|Des Moines, Iowa|
|(1976 - 1978)|
|Lawson, Doc - Keyboards|
|Pace, Bob - Bass|
|Priefert, Jim - Keyboards|
|Scorponiti, Lou - Keyboards|
|Zirbel, Randy - Bass|
|Sky Dancer (originally Dancer) was conceived by Steve Dykmann. After taking a year-long break from performing, he was ready in early 1976 to put together a new group. With the capable help of Lou Scorponiti, he began to put together the various players. First to join was Danny Nissly, and after holding extensive auditions, Bob Pace was asked to join on as the bass player.
This group was very versatile. Steve, Lou, and Bob all contributed original material. They could double on each other's instrument, and all could sing lead vocal. The main focus of the group was their own original material. During a four-set performance 50% of the tunes would be their own. They also had a very ambitious group of cover songs.
Their Des Moines debut in May 1976 was eagerly anticipated, and drew an exceptional crowd. The band began playing most of the big venues in Iowa and neighboring states. They did a couple of shows at the Roof Garden (one on July 4th) It was about this time that Lou decided he would rather concentrate on engineering and producing. In need of a keyboard player, they found a fellow from Marshalltown named Doc Lawson. Doc had been playing in bands since his teens. He had a very soulful voice and was a master of the Hammond B3/Leslie. This revamped line-up produced some memorable shows. When Bob left the group, Randy Zirbel was brought in to play bass, and the next line-up was set .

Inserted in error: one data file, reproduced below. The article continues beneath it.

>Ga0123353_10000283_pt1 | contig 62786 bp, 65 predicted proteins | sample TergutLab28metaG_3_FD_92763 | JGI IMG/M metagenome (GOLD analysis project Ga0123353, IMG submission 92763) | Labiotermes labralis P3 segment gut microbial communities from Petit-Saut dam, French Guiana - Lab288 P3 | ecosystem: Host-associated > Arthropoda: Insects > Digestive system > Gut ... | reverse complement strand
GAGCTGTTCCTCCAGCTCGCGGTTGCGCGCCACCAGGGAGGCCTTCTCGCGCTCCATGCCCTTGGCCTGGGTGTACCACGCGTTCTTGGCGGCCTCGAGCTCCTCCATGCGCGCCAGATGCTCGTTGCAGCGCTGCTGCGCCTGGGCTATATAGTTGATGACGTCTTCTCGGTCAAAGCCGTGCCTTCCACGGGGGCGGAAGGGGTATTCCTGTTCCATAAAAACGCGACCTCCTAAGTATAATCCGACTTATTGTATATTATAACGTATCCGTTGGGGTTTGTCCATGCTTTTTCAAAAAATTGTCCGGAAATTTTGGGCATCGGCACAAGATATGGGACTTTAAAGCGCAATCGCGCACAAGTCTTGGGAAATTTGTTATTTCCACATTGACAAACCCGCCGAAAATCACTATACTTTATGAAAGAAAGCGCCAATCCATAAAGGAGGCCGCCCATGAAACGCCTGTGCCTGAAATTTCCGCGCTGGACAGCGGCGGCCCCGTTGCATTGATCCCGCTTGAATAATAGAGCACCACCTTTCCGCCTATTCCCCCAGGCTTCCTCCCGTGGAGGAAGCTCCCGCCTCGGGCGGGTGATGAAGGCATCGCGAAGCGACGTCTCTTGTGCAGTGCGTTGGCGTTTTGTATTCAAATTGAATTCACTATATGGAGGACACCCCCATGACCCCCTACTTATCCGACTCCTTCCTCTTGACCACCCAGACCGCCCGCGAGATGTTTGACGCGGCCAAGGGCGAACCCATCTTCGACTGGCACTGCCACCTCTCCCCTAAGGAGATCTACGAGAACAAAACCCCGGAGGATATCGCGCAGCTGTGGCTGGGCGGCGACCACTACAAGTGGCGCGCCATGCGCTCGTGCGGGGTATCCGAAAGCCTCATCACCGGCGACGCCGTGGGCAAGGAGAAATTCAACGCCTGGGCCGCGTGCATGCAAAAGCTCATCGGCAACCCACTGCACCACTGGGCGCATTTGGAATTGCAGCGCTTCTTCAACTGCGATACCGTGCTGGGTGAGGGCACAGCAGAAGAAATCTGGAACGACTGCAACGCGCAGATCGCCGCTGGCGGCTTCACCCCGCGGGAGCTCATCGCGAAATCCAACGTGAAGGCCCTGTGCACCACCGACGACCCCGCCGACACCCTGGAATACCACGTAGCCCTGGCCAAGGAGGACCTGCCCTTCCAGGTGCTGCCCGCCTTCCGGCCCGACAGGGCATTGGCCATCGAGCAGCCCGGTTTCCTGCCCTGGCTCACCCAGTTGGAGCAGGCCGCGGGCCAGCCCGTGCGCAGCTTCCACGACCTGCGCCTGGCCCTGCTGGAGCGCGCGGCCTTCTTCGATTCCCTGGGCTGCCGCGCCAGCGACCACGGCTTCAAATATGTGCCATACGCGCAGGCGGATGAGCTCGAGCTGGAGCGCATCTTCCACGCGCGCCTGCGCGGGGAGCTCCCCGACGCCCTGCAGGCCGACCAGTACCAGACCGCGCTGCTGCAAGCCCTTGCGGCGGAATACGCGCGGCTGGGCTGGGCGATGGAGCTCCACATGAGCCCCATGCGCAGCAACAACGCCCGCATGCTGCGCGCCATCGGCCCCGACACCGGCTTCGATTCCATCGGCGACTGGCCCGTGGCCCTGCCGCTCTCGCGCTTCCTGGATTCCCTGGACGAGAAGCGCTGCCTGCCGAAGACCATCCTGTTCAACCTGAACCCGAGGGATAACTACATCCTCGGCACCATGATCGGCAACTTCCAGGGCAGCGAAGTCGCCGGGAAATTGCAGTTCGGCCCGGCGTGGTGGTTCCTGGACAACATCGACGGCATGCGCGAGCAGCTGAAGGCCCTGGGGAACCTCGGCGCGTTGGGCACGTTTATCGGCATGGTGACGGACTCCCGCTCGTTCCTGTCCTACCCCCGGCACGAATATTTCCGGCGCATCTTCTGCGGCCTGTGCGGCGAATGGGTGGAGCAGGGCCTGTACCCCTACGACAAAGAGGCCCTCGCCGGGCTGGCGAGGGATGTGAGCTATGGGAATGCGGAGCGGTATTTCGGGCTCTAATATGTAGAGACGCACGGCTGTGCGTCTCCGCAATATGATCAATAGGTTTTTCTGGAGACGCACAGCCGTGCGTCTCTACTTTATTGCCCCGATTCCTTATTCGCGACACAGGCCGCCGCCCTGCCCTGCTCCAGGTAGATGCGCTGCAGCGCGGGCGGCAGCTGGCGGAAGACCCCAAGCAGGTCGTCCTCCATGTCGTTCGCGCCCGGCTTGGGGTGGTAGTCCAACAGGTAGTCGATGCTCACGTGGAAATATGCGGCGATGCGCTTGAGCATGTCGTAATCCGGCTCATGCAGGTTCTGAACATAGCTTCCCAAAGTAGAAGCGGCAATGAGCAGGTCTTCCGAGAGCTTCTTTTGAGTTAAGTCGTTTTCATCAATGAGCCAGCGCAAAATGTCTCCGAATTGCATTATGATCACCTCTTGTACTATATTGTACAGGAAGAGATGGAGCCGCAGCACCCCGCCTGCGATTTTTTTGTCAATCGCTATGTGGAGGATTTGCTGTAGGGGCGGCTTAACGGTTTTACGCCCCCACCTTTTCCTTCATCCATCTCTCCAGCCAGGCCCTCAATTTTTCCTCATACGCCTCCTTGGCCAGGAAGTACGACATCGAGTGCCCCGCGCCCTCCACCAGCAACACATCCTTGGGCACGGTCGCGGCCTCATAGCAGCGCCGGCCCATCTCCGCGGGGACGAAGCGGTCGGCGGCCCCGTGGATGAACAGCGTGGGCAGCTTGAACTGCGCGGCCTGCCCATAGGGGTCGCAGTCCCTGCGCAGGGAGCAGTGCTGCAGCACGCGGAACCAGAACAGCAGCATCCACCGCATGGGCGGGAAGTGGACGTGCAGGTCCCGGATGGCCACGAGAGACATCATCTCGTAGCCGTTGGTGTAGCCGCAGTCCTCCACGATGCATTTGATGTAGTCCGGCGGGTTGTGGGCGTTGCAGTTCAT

By late 1976 new musical trends were changing the midwest music scene. One of the guys in the band called this period "The Winter of Our Discoteque." Many of their favorite clubs had transformed themselves into discos and it was tough to find places to play. The band signed with a different agent and went from being a regional band to a territorial band. Suddenly they were traveling a nine-state area; playing fewer clubs and more one-nighters. The band did manage to squeeze in six separate weeks at the legendary Royal Grove in Lincoln, Neb.( a record at the time) They also recorded their album there in July 1977.
A&R Studios in Ames was very well-known in the 70's, as was the owner Steve Monroe. He took all of his studio components, put them in a Winnebago, and parked outside a night club for 3 nights to record Sky Dancer live for their debut album. Bill Knight, the editor of the Prairie Sun Magazine, reviewed the record personally, and had high praise for the material and the performance, employing phrases such as: "transfixing guitar, mind-blowing moments of percussion, and heavy blast furnace rockers.”
During that time period Sky Dancer played all sorts of venues, and saw a lot of the country. By September 1977, Doc had tired of the incessant touring. His place was taken by Jim Priefert, guitarist and song-writer. The touring continued, new fans were made, and the band's rep was spreading. The elusive recording contract still had not materialized. The guys disbanded in autumn 1978. The group was highly regarded over a large part of the Midwest. People still talk about their live shows.
Thanks to the Iowa Rock And Roll Hall of Fame for the bio.